Galveston Public Housing Plan Moves Forward
After months of back-and-forth with the General Land Office over the rebuilding of public housing units demolished after Hurricane Ike, the Galveston City Council voted Wednesday to adhere to terms set by the land office.
GALVESTON — The city of Galveston on Wednesday took a major step toward beginning the rebuilding of public housing facilities demolished after Hurricane Ike in 2008.
After months of back-and-forth with the General Land Office over details related to rebuilding 529 public housing units, the Galveston City Council voted to adhere to terms set by the land office. Had the council voted differently or failed to take action, the city would have been at risk of losing at least $105 million in state and federal disaster recovery funds, City Manager Michael Kovacs said. The housing plan still needs approval from the Galveston Housing Authority board to move forward.
Most of the council members who were elected in 2012, including Mayor Lewis Rosen, ran on promises to fight the rebuilding of public housing in Galveston, saying they wanted to reduce crime and avoid a concentration of public housing on the island. In an op-ed in the Galveston Daily News on Sunday, Rosen said the housing plan is flawed but because “the GLO will not negotiate,” the city would have to accept the land office’s terms to avoid possible bankruptcy.
"We all fought very hard to live up to our campaign promises," Rosen said Wednesday. The resolution "is a real positive thing for the city. Now we can move forward with fixing our city."
The city demolished public housing sites that were damaged by Ike, with promises to rebuild public housing units in the city. Forty out of the 569 demolished units have been rebuilt. The public housing program has changed hands, and Galveston has changed leadership multiple times since the storm.
“Ike presented an opportunity to tear down and start over. Once it’s down, it’s down, and it’s become a struggle to get them back up,” said Leon Phillips of the Galveston County Coalition for Justice, which advocates for the public housing. During four years of recovery efforts, “the wealthy have been made whole, while the poor are still sitting here.”
On April 10, the General Land Office put recovery funds on hold for projects like road reconstruction and water and sewer infrastructure until the city addressed its concerns about contingency language in a Sept. 28 City Council resolution specifying how the GLO releases funds for mixed-income housing — housing facilities that include public housing units as well as market-rate units available to the general public.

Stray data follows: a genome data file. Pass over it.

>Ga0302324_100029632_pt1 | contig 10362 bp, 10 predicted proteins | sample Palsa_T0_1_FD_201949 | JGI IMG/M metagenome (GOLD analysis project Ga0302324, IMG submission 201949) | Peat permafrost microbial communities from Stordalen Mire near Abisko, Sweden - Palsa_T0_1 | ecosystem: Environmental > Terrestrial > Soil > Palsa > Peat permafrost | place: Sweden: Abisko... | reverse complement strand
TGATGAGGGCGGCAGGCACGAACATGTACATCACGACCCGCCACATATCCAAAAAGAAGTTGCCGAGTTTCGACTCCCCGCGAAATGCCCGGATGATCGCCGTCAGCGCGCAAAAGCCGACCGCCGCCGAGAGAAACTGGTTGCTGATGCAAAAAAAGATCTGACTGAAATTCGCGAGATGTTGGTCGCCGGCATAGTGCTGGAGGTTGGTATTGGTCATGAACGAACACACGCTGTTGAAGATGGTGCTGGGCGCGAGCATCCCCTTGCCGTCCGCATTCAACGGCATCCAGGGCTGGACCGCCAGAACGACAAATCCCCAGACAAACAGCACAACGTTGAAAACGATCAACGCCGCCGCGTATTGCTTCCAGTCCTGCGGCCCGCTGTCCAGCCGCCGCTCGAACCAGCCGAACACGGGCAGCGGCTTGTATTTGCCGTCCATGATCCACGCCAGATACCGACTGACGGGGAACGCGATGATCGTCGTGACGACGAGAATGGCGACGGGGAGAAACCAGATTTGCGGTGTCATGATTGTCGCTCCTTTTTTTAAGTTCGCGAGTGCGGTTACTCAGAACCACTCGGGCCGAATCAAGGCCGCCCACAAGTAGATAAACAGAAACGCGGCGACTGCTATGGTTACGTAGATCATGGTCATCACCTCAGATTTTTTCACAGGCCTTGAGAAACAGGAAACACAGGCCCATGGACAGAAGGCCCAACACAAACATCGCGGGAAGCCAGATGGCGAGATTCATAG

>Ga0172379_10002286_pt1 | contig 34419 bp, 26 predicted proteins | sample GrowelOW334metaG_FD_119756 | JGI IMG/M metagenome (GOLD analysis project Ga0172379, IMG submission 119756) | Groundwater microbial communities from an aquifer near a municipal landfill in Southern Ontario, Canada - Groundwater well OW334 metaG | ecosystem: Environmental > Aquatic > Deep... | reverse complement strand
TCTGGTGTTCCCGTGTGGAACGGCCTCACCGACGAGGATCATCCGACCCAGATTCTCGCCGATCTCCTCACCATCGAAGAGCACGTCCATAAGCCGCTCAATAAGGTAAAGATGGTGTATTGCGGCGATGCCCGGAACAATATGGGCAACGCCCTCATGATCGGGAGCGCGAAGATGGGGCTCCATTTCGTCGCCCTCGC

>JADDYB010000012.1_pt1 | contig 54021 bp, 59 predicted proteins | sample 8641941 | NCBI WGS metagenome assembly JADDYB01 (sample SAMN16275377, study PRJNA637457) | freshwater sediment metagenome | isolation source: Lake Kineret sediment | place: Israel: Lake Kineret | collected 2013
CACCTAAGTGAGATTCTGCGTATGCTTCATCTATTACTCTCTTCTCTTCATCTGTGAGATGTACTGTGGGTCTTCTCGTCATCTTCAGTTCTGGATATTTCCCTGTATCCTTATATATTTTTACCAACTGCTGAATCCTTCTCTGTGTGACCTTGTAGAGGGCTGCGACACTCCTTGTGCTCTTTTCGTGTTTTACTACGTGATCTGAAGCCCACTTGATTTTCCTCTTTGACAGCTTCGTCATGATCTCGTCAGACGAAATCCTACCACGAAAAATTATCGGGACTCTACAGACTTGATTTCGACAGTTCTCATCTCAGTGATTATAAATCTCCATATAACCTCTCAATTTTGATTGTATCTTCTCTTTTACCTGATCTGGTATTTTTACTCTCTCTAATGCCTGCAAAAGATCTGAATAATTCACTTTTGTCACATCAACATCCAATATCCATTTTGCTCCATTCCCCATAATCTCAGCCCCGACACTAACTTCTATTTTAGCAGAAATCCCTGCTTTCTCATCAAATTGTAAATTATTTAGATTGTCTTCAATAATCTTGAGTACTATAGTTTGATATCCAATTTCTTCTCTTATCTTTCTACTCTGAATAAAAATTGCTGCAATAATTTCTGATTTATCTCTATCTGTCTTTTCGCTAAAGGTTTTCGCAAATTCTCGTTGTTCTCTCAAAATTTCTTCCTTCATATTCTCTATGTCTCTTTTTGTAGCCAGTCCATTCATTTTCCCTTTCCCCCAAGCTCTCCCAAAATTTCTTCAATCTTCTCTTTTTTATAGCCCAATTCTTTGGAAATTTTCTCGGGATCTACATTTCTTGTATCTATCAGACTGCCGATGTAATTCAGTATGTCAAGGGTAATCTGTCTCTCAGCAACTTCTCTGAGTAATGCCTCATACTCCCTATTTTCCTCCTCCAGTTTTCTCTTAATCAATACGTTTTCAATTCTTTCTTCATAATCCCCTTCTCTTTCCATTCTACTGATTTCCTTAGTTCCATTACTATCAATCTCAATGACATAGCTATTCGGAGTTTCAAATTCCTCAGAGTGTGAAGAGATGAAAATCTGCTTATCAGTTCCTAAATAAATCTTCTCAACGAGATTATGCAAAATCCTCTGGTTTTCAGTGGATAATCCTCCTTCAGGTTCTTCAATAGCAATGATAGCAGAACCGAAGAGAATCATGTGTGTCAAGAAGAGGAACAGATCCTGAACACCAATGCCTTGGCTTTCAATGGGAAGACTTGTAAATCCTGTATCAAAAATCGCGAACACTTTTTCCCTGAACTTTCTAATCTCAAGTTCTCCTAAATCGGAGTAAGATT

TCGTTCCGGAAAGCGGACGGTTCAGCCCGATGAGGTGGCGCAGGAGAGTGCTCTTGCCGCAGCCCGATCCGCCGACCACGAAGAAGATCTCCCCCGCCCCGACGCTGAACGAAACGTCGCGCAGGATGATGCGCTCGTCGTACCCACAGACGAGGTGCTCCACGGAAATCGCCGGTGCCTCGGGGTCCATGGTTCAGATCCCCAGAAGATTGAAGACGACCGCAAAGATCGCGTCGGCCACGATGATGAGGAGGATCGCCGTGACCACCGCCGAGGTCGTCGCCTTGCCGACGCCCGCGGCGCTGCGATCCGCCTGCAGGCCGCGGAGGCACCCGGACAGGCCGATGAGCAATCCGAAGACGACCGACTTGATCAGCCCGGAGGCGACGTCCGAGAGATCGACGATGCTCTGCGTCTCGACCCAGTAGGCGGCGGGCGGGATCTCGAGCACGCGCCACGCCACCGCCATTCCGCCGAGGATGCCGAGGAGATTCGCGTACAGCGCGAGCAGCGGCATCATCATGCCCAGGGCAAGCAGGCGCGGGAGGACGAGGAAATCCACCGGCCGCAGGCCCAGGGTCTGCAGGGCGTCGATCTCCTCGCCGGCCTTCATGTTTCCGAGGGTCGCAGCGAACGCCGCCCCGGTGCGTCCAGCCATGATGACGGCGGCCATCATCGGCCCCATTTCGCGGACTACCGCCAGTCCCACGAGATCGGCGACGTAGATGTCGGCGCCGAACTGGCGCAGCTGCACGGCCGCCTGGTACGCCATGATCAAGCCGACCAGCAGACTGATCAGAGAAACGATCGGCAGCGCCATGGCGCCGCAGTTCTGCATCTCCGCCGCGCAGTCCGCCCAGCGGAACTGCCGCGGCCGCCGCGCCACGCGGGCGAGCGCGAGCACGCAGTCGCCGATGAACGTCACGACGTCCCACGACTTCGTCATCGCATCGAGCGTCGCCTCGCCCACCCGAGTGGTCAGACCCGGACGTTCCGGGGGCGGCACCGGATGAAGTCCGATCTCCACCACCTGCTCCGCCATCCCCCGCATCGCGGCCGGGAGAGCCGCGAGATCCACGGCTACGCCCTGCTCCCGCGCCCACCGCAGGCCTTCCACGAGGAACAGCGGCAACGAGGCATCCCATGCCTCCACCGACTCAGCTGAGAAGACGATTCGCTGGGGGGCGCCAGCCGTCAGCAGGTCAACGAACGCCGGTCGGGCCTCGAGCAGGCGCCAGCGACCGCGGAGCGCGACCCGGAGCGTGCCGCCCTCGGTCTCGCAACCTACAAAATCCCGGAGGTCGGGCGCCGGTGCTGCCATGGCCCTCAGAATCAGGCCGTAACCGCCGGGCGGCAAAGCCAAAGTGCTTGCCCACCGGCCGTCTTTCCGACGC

“In 2008, Galveston had the option to accept the federal money or not accept the federal money with all strings attached,” Land Commissioner Jerry Patterson wrote in an op-ed April 10. “Today, the simple fact is that if Galveston does not follow through with its commitments after having accepted the federal money, Galveston could jeopardize the entire $3.2 billion program statewide.”
The council voted 5-2 Wednesday to remove the contingency that drew the land office’s objection. Norman Pappous and Elizabeth Beeton, who voted against it, said the housing plan violates federal fair housing law.
The GLO also asked the city to address other concerns, including the appointment of a local coordinator for Section 3, a HUD job growth program. The housing plan will now go before the Galveston Housing Authority board, which will have a special meeting Tuesday to consider the matter.
Housing authority chairman Buddy Herz, who was appointed by Rosen, said he believes housing vouchers are a more effective way to reduce the concentration of poverty in a city like Galveston. But he said the land office and HUD are requiring the mixed-income housing and scattered sites instead. He said there was no opportunity to negotiate the terms that are based in part on a 2010 conciliation agreement to which neither the city nor the housing authority were parties.
People in the city who oppose public housing may do so because they fear an increase in crime, Herz said.
“When you’re fighting for survival, everyone should fight together,” Herz said. “But there is the fear that crime and dope in [public housing] would spread to neighborhoods.”
The housing authority board still has questions about the terms of the housing plans, which vice chairman Tony Brown sent to the land office in an email Tuesday. Jim Suydam, spokesman for the land office, said the housing authority board will receive responses to its questions before it meets Tuesday.
“These are things that can be worked through,” he said.
If the housing authority board votes Tuesday to approve the plan, the process of rebuilding could begin after a stretch of delays.
That’s good news for people like Peggy Paul, a Galveston ISD employee living in Hitchcock because she can’t find affordable housing on the island.
“I need to come home. We need the housing here,” Paul said. "The city is playing politics with my life."
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